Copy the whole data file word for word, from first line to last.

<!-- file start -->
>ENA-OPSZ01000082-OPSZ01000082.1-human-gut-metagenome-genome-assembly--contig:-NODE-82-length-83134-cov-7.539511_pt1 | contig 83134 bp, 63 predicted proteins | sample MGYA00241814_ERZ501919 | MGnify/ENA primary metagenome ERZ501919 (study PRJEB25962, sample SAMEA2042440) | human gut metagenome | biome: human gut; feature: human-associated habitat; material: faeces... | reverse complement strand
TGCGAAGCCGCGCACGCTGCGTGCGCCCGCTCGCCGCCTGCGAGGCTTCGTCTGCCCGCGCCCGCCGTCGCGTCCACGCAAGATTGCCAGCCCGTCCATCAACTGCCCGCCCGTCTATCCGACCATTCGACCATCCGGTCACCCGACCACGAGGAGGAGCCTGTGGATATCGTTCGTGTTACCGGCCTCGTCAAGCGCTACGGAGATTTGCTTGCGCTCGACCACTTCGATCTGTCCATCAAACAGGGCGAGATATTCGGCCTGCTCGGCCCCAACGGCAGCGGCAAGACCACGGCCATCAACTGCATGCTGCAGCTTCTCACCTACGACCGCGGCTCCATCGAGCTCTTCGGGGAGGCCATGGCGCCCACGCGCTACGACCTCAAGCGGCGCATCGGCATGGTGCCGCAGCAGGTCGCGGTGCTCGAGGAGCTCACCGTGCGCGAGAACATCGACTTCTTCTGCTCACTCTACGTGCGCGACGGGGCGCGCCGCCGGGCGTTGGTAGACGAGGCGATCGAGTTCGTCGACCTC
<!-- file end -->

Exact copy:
>ENA-OPSZ01000082-OPSZ01000082.1-human-gut-metagenome-genome-assembly--contig:-NODE-82-length-83134-cov-7.539511_pt1 | contig 83134 bp, 63 predicted proteins | sample MGYA00241814_ERZ501919 | MGnify/ENA primary metagenome ERZ501919 (study PRJEB25962, sample SAMEA2042440) | human gut metagenome | biome: human gut; feature: human-associated habitat; material: faeces... | reverse complement strand
TGCGAAGCCGCGCACGCTGCGTGCGCCCGCTCGCCGCCTGCGAGGCTTCGTCTGCCCGCGCCCGCCGTCGCGTCCACGCAAGATTGCCAGCCCGTCCATCAACTGCCCGCCCGTCTATCCGACCATTCGACCATCCGGTCACCCGACCACGAGGAGGAGCCTGTGGATATCGTTCGTGTTACCGGCCTCGTCAAGCGCTACGGAGATTTGCTTGCGCTCGACCACTTCGATCTGTCCATCAAACAGGGCGAGATATTCGGCCTGCTCGGCCCCAACGGCAGCGGCAAGACCACGGCCATCAACTGCATGCTGCAGCTTCTCACCTACGACCGCGGCTCCATCGAGCTCTTCGGGGAGGCCATGGCGCCCACGCGCTACGACCTCAAGCGGCGCATCGGCATGGTGCCGCAGCAGGTCGCGGTGCTCGAGGAGCTCACCGTGCGCGAGAACATCGACTTCTTCTGCTCACTCTACGTGCGCGACGGGGCGCGCCGCCGGGCGTTGGTAGACGAGGCGATCGAGTTCGTCGACCTC